Sangita Myska 1pm - 4pm
Crippling rail strikes will plunge Britain into 'lockdown' as last-minute talks fail
20 June 2022, 15:26 | Updated: 20 June 2022, 17:25
It's been confirmed this week's crippling rail strikes will go ahead after last-minute talks failed to resolve a row over pay.
Listen to this article
Walkouts are taking place across the entire rail network tomorrow, Thursday and Saturday - causing disruption to millions.
The RMT Union's says last-ditch talks with the Government failed to resolve a row over pay, jobs and conditions.
General secretary Mick Lynch accused the Government of "actively preventing" a settlement and said the union found proposals put to it to be "unacceptable".
Speaking outside the RMT's headquarters near Euston station in London, Mr Lynch said he could not see a settlement being reached until employers could "negotiate freely".
He said: "What we have come to understand is that the dead hand of this Tory Government is all over this dispute and the fingerprints of Grant Shapps and the DNA of Rishi Sunak are all over the problems on the railway and indeed the problems in this society.
"And until they allow these employers to negotiate freely, I can't see that we are going to get a settlement to the issues that are in front of us."
Transport Secretary Grant Shapps told MPs: "We are now less than eight hours away from the biggest railway strike since 1989.
"A strike orchestrated by some of the best-paid union barons representing some of the better-paid workers in this country, which will cause misery and chaos to millions of commuters.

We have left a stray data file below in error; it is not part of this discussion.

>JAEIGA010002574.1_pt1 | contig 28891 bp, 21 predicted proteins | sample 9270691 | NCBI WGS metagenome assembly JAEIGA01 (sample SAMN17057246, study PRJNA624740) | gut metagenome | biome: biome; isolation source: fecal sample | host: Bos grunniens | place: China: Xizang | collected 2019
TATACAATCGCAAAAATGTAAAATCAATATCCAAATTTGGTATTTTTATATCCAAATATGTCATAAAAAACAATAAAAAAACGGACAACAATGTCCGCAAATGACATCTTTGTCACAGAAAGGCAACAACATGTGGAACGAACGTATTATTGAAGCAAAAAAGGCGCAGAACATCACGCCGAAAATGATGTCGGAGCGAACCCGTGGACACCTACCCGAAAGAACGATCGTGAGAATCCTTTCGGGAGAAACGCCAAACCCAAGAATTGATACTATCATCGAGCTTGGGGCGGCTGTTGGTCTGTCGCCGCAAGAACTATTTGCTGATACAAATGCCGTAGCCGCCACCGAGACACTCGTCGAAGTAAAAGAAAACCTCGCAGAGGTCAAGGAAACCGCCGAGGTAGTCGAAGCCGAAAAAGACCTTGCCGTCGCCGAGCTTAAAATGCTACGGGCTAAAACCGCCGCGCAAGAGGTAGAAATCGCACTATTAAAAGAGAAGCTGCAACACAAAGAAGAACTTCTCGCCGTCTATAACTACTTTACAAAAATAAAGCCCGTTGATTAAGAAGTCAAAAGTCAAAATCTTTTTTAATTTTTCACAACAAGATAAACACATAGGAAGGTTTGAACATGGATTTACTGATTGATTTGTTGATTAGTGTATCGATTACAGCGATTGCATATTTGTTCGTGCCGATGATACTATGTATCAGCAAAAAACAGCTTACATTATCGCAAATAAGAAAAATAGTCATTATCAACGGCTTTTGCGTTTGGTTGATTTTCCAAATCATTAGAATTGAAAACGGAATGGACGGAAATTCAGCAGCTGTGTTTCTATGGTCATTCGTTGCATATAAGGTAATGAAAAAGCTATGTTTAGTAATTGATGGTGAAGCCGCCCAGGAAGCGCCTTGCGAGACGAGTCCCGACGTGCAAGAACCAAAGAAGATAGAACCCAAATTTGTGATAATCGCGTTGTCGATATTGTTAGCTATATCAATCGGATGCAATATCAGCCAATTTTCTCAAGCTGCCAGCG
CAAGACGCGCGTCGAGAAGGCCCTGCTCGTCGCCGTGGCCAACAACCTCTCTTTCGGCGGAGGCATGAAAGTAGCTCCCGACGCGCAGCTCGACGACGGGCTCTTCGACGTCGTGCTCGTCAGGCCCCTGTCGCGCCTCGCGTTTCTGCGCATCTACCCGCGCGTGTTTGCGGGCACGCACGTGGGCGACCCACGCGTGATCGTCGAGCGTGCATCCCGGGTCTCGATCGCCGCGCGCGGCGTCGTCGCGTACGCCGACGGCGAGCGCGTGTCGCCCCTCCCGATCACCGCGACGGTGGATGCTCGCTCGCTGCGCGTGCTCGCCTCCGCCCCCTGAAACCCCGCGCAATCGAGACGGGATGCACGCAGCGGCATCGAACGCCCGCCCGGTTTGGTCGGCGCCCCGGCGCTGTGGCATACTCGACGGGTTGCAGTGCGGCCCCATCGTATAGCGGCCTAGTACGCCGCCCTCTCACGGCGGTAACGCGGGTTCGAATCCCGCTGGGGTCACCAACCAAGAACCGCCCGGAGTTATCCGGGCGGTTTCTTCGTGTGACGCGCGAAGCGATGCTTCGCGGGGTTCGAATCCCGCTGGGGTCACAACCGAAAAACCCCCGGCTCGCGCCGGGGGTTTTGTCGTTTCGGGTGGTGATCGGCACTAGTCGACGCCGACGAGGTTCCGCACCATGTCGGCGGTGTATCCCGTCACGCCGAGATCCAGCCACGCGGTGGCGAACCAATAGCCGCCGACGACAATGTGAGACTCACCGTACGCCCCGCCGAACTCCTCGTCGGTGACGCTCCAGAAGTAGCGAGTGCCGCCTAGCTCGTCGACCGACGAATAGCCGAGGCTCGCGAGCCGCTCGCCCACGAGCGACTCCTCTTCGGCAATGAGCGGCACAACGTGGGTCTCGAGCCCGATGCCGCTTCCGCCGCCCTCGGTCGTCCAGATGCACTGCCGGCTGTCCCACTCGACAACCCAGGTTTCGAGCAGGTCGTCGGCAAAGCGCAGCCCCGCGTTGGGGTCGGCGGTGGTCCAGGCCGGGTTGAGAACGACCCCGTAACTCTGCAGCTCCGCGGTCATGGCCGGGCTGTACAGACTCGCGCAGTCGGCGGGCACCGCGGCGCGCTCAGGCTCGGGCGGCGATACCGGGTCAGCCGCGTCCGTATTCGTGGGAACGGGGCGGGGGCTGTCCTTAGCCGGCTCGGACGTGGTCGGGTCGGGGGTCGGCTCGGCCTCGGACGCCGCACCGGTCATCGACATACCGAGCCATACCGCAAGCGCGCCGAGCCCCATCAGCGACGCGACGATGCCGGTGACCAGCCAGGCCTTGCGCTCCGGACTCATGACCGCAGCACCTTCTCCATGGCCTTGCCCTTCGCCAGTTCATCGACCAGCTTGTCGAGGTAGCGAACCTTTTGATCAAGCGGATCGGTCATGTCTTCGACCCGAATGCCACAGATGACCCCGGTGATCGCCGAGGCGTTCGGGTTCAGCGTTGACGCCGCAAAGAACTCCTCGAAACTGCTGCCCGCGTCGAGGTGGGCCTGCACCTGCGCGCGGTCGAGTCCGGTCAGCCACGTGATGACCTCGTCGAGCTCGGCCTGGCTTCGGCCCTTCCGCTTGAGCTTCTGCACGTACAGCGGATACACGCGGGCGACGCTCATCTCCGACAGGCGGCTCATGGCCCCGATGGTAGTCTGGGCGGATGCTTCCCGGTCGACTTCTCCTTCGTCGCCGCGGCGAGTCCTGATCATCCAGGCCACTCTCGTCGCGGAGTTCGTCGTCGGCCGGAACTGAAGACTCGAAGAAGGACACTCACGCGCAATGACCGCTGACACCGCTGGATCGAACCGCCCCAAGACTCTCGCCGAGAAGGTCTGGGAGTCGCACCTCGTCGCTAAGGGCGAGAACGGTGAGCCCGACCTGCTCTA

"This weekend we've seen union leaders use all the tricks in the book to confuse, obfuscate, to mislead the public.
"Not only do they wish to drag the railway back to the 1970s, they're also employing the tactics of bygone unions too - deflecting accountability for their strikes onto others, attempting to shift the blame for their action which will cause disruption and cause damage to millions of people, and claiming that others are somehow preventing an agreement to their negotiation."
Downing Street has warned it will be "extremely difficult" commuting during the rail strikes as more than 50% of the rail network will be shut.
It said it was "deeply disappointing" that the strikes are going ahead, arguing that they will not resolve the issues faced on the railways.
"Striking does nothing to address the long-standing issues that we need to sort to make sure our railway, that the public use and treasure, is fit for the long term," a spokesperson said.
"For those that have no choice but to come in it will be extremely difficult tomorrow and I think the public will understandably want to know why they are being put in this position.
"We believe we are seeking to offer a fair and reasonable pay rise and modernise the railway services for the long term, and we need to get rid of some of these outdated rules and procedures, some of which have not been updated for decades and which don't serve the public."
The RMT called on its members to "stand firm, support the action, mount the pickets and demonstrate their willingness to fight for workplace justice".
The union said it remains available for discussions to settle this dispute.
In a statement, the RMT added: "The rail companies have now proposed pay rates that are massively under the relevant rates of inflation, coming on top of the pay freezes of the past few years.
"Faced with such an aggressive agenda of cuts to jobs, conditions, pay and pensions, RMT has no choice but to defend our members industrially to stop this race to the bottom."
RMT staff will be walking out on Tuesday, Thursday and Saturday but there will be a reduced service for the entire week, with passengers urged to only travel via train if absolutely necessary.
Considerable disruption is expected, with festival goers, GCSE students and holidaymakers among millions whose plans risk being scuppered - made worse by soaring petrol prices.
If you're travelling to or from places with no services - such as Bournemouth, Swansea, Holyhead and Chester - you won't be able to get a train and you should find alternative ways of travelling.
If you're not in one of these areas, you are advised to avoid travelling by train if you can but there will be reduced services if you need them.
Passengers who must travel are urged to plan ahead to ensure that they can complete their journeys within the window, with last services from London to Scotland, for example, leaving in the early afternoon.